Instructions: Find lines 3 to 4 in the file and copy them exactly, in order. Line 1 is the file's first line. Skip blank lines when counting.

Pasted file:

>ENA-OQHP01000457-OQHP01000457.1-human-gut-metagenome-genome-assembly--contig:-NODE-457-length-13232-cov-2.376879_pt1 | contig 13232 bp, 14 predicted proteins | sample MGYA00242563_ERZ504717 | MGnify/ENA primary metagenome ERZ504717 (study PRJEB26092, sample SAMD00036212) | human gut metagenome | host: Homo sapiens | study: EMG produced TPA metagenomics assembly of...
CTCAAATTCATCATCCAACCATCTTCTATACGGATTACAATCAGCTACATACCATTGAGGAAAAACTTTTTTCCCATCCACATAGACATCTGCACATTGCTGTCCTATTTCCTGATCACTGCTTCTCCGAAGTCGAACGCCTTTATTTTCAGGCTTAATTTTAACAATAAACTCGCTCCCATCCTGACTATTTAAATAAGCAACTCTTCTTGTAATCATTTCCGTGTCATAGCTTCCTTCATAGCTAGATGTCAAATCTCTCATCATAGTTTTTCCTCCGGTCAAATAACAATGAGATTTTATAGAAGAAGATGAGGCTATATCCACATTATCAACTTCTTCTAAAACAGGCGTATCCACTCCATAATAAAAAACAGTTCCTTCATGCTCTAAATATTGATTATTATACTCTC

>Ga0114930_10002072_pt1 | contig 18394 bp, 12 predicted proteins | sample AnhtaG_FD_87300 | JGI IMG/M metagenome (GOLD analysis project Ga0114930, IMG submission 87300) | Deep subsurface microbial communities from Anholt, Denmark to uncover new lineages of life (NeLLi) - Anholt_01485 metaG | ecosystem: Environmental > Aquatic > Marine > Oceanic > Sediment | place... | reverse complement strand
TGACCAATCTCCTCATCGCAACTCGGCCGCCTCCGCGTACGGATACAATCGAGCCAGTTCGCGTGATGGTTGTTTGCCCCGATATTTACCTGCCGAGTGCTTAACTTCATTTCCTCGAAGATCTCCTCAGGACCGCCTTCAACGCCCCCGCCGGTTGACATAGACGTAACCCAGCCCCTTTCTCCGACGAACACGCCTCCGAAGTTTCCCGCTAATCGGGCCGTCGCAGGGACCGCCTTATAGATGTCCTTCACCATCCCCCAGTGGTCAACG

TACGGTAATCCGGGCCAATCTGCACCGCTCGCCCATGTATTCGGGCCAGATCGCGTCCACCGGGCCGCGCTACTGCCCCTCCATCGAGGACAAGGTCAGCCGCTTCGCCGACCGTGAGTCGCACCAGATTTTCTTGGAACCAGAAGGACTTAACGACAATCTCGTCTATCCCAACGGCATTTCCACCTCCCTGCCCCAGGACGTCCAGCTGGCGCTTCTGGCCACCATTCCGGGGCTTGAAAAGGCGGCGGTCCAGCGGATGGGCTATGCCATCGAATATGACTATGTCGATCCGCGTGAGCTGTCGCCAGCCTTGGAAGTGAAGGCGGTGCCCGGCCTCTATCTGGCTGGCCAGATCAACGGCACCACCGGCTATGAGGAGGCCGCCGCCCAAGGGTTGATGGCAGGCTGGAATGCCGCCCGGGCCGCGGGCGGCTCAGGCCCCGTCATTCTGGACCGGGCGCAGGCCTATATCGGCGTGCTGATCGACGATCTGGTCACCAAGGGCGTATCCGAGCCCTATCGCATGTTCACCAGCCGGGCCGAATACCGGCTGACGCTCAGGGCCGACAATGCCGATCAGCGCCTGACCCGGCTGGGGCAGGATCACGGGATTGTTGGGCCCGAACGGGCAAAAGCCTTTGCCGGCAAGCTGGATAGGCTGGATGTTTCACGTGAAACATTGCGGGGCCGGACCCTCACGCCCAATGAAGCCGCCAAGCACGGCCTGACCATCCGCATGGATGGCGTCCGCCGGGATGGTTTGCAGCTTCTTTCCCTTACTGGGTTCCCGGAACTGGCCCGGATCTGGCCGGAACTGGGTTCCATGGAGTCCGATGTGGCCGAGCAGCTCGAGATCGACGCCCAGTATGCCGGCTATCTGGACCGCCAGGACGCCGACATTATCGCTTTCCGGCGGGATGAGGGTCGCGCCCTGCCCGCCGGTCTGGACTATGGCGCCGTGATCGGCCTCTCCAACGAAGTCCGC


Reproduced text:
>Ga0114930_10002072_pt1 | contig 18394 bp, 12 predicted proteins | sample AnhtaG_FD_87300 | JGI IMG/M metagenome (GOLD analysis project Ga0114930, IMG submission 87300) | Deep subsurface microbial communities from Anholt, Denmark to uncover new lineages of life (NeLLi) - Anholt_01485 metaG | ecosystem: Environmental > Aquatic > Marine > Oceanic > Sediment | place... | reverse complement strand
TGACCAATCTCCTCATCGCAACTCGGCCGCCTCCGCGTACGGATACAATCGAGCCAGTTCGCGTGATGGTTGTTTGCCCCGATATTTACCTGCCGAGTGCTTAACTTCATTTCCTCGAAGATCTCCTCAGGACCGCCTTCAACGCCCCCGCCGGTTGACATAGACGTAACCCAGCCCCTTTCTCCGACGAACACGCCTCCGAAGTTTCCCGCTAATCGGGCCGTCGCAGGGACCGCCTTATAGATGTCCTTCACCATCCCCCAGTGGTCAACG